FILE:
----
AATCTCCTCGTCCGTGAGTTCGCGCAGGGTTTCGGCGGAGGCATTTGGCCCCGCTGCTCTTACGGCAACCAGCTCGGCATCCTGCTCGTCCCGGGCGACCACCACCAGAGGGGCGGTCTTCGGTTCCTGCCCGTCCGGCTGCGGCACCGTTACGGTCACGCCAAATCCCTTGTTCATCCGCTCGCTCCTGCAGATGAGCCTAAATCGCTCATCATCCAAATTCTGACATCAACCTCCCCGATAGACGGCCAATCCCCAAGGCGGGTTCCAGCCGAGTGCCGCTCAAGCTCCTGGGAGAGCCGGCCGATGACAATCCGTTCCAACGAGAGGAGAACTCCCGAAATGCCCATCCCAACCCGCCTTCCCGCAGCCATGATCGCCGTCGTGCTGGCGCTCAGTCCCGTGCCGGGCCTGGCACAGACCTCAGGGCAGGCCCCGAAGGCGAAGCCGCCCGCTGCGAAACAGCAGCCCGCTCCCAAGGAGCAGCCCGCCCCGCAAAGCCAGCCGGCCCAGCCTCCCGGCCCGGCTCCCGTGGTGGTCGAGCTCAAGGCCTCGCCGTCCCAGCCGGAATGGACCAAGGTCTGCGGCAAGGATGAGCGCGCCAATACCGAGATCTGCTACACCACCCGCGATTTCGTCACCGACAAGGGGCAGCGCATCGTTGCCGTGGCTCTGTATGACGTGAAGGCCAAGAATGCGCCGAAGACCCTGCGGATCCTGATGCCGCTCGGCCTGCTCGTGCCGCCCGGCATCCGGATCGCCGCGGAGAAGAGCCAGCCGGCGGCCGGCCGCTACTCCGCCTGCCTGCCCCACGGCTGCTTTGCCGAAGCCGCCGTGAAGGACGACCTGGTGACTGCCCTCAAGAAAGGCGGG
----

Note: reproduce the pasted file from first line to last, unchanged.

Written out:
AATCTCCTCGTCCGTGAGTTCGCGCAGGGTTTCGGCGGAGGCATTTGGCCCCGCTGCTCTTACGGCAACCAGCTCGGCATCCTGCTCGTCCCGGGCGACCACCACCAGAGGGGCGGTCTTCGGTTCCTGCCCGTCCGGCTGCGGCACCGTTACGGTCACGCCAAATCCCTTGTTCATCCGCTCGCTCCTGCAGATGAGCCTAAATCGCTCATCATCCAAATTCTGACATCAACCTCCCCGATAGACGGCCAATCCCCAAGGCGGGTTCCAGCCGAGTGCCGCTCAAGCTCCTGGGAGAGCCGGCCGATGACAATCCGTTCCAACGAGAGGAGAACTCCCGAAATGCCCATCCCAACCCGCCTTCCCGCAGCCATGATCGCCGTCGTGCTGGCGCTCAGTCCCGTGCCGGGCCTGGCACAGACCTCAGGGCAGGCCCCGAAGGCGAAGCCGCCCGCTGCGAAACAGCAGCCCGCTCCCAAGGAGCAGCCCGCCCCGCAAAGCCAGCCGGCCCAGCCTCCCGGCCCGGCTCCCGTGGTGGTCGAGCTCAAGGCCTCGCCGTCCCAGCCGGAATGGACCAAGGTCTGCGGCAAGGATGAGCGCGCCAATACCGAGATCTGCTACACCACCCGCGATTTCGTCACCGACAAGGGGCAGCGCATCGTTGCCGTGGCTCTGTATGACGTGAAGGCCAAGAATGCGCCGAAGACCCTGCGGATCCTGATGCCGCTCGGCCTGCTCGTGCCGCCCGGCATCCGGATCGCCGCGGAGAAGAGCCAGCCGGCGGCCGGCCGCTACTCCGCCTGCCTGCCCCACGGCTGCTTTGCCGAAGCCGCCGTGAAGGACGACCTGGTGACTGCCCTCAAGAAAGGCGGG